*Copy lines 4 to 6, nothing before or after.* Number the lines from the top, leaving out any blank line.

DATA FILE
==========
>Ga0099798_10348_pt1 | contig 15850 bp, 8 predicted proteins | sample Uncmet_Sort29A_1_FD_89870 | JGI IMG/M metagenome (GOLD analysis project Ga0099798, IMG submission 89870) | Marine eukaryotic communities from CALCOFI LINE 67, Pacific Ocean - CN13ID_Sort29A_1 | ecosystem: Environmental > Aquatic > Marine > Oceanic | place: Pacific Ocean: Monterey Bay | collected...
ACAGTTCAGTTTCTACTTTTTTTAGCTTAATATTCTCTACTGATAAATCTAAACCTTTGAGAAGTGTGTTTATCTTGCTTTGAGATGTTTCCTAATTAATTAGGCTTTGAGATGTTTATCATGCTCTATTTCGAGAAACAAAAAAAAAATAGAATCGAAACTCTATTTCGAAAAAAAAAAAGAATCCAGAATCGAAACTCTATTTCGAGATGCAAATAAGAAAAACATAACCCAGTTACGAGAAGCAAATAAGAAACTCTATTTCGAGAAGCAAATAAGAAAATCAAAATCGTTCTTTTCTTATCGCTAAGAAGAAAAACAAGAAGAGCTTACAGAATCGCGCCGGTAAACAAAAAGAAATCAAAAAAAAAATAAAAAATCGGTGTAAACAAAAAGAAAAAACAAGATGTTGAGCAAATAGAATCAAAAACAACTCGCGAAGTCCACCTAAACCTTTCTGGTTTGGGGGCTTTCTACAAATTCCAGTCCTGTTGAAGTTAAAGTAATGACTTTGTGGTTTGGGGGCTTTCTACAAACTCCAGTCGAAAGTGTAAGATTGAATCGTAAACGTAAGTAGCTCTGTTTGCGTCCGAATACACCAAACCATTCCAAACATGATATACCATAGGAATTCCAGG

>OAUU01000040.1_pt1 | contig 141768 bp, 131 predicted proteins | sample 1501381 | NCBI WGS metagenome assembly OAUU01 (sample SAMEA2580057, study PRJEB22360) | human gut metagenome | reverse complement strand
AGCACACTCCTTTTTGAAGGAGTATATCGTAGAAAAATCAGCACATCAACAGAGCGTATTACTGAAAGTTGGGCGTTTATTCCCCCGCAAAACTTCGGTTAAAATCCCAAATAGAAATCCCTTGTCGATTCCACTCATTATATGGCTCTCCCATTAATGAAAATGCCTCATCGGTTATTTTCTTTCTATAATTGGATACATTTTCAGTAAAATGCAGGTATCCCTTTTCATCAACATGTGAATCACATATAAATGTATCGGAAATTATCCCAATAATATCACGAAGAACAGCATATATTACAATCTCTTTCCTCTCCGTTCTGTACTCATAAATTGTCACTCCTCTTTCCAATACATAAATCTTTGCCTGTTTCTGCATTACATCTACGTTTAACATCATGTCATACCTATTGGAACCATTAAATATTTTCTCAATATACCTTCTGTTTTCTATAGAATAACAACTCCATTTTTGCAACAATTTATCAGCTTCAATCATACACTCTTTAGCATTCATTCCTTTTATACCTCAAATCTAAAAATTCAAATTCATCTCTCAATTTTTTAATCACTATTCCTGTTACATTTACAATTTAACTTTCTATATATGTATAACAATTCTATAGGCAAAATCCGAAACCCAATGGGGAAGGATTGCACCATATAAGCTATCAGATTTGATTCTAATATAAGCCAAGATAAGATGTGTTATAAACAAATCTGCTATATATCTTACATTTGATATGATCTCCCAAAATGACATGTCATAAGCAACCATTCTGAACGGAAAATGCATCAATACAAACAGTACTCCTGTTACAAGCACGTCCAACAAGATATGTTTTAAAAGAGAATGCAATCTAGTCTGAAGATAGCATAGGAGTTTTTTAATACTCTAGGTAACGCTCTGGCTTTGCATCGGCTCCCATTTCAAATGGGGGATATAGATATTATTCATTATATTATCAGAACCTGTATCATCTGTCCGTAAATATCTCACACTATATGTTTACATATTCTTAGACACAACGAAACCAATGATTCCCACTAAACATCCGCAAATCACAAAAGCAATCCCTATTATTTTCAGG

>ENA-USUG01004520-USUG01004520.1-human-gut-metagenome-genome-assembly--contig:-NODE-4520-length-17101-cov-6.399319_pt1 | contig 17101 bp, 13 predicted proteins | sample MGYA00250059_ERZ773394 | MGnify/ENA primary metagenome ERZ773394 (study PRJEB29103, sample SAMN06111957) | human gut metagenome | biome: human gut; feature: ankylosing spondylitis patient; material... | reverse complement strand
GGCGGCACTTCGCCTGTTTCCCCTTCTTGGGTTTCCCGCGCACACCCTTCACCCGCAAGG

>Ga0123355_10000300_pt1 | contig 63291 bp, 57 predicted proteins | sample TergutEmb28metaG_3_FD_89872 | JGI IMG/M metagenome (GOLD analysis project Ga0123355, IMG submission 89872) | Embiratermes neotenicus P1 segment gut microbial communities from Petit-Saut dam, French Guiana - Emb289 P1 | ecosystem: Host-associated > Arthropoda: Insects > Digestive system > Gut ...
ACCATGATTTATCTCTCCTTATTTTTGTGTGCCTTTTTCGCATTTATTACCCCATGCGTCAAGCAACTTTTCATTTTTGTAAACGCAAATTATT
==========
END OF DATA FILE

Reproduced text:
AGCACACTCCTTTTTGAAGGAGTATATCGTAGAAAAATCAGCACATCAACAGAGCGTATTACTGAAAGTTGGGCGTTTATTCCCCCGCAAAACTTCGGTTAAAATCCCAAATAGAAATCCCTTGTCGATTCCACTCATTATATGGCTCTCCCATTAATGAAAATGCCTCATCGGTTATTTTCTTTCTATAATTGGATACATTTTCAGTAAAATGCAGGTATCCCTTTTCATCAACATGTGAATCACATATAAATGTATCGGAAATTATCCCAATAATATCACGAAGAACAGCATATATTACAATCTCTTTCCTCTCCGTTCTGTACTCATAAATTGTCACTCCTCTTTCCAATACATAAATCTTTGCCTGTTTCTGCATTACATCTACGTTTAACATCATGTCATACCTATTGGAACCATTAAATATTTTCTCAATATACCTTCTGTTTTCTATAGAATAACAACTCCATTTTTGCAACAATTTATCAGCTTCAATCATACACTCTTTAGCATTCATTCCTTTTATACCTCAAATCTAAAAATTCAAATTCATCTCTCAATTTTTTAATCACTATTCCTGTTACATTTACAATTTAACTTTCTATATATGTATAACAATTCTATAGGCAAAATCCGAAACCCAATGGGGAAGGATTGCACCATATAAGCTATCAGATTTGATTCTAATATAAGCCAAGATAAGATGTGTTATAAACAAATCTGCTATATATCTTACATTTGATATGATCTCCCAAAATGACATGTCATAAGCAACCATTCTGAACGGAAAATGCATCAATACAAACAGTACTCCTGTTACAAGCACGTCCAACAAGATATGTTTTAAAAGAGAATGCAATCTAGTCTGAAGATAGCATAGGAGTTTTTTAATACTCTAGGTAACGCTCTGGCTTTGCATCGGCTCCCATTTCAAATGGGGGATATAGATATTATTCATTATATTATCAGAACCTGTATCATCTGTCCGTAAATATCTCACACTATATGTTTACATATTCTTAGACACAACGAAACCAATGATTCCCACTAAACATCCGCAAATCACAAAAGCAATCCCTATTATTTTCAGG

>ENA-USUG01004520-USUG01004520.1-human-gut-metagenome-genome-assembly--contig:-NODE-4520-length-17101-cov-6.399319_pt1 | contig 17101 bp, 13 predicted proteins | sample MGYA00250059_ERZ773394 | MGnify/ENA primary metagenome ERZ773394 (study PRJEB29103, sample SAMN06111957) | human gut metagenome | biome: human gut; feature: ankylosing spondylitis patient; material... | reverse complement strand
GGCGGCACTTCGCCTGTTTCCCCTTCTTGGGTTTCCCGCGCACACCCTTCACCCGCAAGG